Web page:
Dark energy makes up approximately 68% of the universe and appears to be associated with the vacuum in space. It is distributed evenly throughout the universe, not only in space but also in time – in other words, its effect is not diluted as the universe expands. The even distribution means that dark energy does not have any local gravitational effects, but rather a global effect on the universe as a whole. This leads to a repulsive force, which tends to accelerate the expansion of the universe. The rate of expansion and its acceleration can be measured by observations based on the Hubble law. These measurements, together with other scientific data, have confirmed the existence of dark energy and provide an estimate of just how much of this mysterious substance exists.
Invisible dark matter makes up most of the universe – but we can only detect it from its gravitational effects
For the CMS experiment, Long Shutdown 2 (LS2) is like very prolonged open heart surgery. The main goal is to improve the detector’s performance, thanks to innovative, customised components.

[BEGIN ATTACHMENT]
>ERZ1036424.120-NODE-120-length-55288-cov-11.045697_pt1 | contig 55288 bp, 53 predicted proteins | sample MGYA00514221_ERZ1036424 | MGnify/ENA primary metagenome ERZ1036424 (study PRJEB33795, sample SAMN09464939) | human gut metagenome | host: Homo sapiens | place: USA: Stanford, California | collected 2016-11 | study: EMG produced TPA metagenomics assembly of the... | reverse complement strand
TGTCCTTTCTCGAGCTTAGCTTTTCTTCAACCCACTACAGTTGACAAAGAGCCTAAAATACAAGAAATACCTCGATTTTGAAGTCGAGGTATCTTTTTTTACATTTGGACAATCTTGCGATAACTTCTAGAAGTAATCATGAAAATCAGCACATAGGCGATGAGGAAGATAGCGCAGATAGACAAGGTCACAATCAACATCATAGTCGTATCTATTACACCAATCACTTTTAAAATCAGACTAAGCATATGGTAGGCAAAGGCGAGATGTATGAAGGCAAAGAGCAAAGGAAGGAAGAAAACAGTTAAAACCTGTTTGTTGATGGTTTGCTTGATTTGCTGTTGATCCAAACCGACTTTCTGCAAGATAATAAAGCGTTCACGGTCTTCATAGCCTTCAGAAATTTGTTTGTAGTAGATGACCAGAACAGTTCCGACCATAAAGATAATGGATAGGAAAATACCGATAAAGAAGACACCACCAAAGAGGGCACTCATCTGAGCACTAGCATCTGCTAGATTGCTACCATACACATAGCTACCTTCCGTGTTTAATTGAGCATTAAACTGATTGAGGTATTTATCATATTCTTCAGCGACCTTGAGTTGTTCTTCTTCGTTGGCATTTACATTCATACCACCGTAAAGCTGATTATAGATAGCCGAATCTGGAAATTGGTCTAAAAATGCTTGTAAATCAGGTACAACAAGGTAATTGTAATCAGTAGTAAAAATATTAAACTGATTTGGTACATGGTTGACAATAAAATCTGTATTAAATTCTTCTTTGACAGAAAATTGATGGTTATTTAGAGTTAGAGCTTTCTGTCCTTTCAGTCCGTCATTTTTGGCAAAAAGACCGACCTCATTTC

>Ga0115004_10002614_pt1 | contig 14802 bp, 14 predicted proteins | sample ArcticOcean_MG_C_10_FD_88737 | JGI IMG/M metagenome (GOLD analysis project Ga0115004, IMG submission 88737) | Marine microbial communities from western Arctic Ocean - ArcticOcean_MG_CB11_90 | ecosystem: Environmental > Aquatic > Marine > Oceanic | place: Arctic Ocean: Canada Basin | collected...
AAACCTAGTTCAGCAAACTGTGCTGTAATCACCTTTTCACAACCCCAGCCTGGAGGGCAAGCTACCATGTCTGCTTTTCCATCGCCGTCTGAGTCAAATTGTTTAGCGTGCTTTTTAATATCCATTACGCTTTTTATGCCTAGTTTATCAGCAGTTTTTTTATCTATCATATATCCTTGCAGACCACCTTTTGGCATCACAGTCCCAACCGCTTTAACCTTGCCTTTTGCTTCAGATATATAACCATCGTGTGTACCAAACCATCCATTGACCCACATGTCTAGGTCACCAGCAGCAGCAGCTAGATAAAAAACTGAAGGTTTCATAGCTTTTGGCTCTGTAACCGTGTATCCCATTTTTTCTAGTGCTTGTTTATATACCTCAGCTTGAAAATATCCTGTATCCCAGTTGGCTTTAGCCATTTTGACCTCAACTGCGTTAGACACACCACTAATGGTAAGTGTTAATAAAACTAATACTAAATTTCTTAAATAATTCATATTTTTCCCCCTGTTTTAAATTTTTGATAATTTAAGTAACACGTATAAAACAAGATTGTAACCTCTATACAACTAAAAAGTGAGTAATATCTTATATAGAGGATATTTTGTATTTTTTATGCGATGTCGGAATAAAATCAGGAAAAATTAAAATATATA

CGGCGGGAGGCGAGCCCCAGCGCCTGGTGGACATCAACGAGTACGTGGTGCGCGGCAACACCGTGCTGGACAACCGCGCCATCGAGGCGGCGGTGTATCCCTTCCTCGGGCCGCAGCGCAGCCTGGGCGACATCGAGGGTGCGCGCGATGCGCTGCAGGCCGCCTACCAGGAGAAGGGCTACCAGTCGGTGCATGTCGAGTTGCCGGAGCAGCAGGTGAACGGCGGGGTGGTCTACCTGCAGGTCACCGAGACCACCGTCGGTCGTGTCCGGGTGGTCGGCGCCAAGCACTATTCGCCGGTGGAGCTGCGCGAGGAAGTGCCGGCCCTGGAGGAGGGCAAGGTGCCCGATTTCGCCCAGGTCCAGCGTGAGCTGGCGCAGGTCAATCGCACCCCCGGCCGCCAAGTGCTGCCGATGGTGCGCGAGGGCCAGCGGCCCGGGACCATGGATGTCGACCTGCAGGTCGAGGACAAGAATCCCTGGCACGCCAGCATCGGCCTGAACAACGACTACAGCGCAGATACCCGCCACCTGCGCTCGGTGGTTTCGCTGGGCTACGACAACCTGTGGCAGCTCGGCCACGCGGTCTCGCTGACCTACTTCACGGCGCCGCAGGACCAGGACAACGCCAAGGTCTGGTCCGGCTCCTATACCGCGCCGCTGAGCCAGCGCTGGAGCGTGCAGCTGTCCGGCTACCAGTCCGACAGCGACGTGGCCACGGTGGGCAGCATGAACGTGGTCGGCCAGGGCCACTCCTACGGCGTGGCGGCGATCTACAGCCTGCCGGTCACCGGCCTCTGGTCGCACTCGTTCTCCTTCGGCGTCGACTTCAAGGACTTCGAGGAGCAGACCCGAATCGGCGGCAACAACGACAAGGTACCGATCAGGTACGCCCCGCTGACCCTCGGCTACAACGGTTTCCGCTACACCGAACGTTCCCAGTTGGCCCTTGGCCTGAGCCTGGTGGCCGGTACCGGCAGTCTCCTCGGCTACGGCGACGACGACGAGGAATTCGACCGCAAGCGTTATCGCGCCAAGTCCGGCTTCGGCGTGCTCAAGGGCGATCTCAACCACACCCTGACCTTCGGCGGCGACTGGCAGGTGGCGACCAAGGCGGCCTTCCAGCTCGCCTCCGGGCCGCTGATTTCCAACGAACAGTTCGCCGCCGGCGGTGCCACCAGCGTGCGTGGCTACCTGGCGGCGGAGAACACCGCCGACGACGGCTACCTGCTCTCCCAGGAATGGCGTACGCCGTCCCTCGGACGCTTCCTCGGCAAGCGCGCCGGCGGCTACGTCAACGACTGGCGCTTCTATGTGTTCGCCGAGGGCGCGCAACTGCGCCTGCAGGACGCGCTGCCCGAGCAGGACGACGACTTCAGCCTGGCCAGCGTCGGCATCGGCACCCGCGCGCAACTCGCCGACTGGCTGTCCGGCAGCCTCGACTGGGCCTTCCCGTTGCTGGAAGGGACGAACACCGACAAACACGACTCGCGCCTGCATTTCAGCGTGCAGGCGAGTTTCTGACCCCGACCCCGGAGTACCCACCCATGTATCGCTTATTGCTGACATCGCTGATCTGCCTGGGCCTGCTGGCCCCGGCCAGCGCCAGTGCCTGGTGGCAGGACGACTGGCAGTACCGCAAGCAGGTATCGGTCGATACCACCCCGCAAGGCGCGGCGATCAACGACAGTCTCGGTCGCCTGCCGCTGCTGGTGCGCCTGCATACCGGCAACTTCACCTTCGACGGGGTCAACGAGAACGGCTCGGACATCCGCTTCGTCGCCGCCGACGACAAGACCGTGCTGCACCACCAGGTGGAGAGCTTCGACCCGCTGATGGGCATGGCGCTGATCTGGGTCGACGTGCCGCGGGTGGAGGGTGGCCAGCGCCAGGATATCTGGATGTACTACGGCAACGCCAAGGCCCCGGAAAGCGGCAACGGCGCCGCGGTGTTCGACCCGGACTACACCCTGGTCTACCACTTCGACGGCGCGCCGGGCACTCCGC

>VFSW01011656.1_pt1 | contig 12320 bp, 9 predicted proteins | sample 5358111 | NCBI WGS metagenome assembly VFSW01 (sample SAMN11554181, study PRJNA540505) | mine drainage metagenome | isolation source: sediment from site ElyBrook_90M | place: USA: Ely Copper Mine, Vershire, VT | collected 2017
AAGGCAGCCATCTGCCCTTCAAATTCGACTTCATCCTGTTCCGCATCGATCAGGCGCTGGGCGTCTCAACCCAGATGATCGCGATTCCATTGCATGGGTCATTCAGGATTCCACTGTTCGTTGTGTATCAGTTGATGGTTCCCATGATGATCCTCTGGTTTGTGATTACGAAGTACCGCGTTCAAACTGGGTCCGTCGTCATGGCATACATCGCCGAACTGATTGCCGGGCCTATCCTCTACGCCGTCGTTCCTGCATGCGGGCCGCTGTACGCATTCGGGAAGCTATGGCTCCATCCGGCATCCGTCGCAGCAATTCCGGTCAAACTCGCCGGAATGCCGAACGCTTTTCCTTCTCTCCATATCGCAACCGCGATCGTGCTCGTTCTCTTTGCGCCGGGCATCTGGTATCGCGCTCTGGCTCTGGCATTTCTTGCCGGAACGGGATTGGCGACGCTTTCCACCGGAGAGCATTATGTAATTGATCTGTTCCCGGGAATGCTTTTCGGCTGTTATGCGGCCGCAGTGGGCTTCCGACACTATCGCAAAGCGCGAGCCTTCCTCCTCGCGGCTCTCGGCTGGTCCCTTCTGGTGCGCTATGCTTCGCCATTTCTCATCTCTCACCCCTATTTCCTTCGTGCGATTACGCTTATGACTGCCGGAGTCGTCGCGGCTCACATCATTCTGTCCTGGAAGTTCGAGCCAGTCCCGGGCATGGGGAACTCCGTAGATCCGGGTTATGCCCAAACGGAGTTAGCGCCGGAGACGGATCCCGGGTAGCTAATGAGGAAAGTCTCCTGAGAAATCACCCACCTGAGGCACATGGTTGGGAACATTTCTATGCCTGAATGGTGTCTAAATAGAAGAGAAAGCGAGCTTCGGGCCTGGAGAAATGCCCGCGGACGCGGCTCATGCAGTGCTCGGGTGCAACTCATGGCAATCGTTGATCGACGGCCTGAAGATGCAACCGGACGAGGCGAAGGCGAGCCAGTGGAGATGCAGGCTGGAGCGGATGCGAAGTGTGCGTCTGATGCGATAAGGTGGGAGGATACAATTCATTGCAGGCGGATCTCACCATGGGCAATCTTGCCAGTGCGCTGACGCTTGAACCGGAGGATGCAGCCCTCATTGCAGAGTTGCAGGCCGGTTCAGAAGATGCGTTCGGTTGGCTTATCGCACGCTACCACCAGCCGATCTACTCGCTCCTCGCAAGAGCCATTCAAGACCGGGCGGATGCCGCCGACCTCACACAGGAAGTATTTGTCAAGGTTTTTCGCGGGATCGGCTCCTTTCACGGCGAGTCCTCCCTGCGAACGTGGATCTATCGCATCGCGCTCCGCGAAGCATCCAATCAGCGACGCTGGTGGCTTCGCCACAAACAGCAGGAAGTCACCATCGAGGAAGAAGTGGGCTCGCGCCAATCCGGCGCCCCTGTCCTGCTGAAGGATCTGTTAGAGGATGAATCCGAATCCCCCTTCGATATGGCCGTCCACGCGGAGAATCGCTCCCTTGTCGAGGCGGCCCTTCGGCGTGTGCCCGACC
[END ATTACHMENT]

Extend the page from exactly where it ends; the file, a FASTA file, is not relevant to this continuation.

In the outermost layer of the CMS detector, new instruments called GEM (gas electron multiplier) detectors will be installed in order to detect muons that scatter at an angle of around 10° in relation to the beam axis. Measuring muons so close to the beam axis is very challenging due to the high number of particles coming from collisions in that area. Muons at higher angles are already covered by different detector technologies in CMS.
GEM chambers comprise a thin, metal-clad polymer foil, which is chemically pierced with millions of holes, typically 50 to 100 per square millimetre. Three of these foils combined with two electrodes make up a detector. When the muons pass through, the gas within the detector is ionised and releases electrons. These electrons drift towards the holes, where they cause an avalanche of electrons under a very strong electric field. “The electrons that we collect are not necessarily connected to the passage of a muon,” explains Michele Bianco, technical coordinator for the GEM detectors in the framework of the CMS upgrade project. “To make sure that we really are dealing with a muon, we have to locate its track in the other CMS subdetectors.” GEM detectors are, in a manner of speaking, like a piece of a puzzle. Without all the pieces, it’s impossible to know what the whole puzzle represents.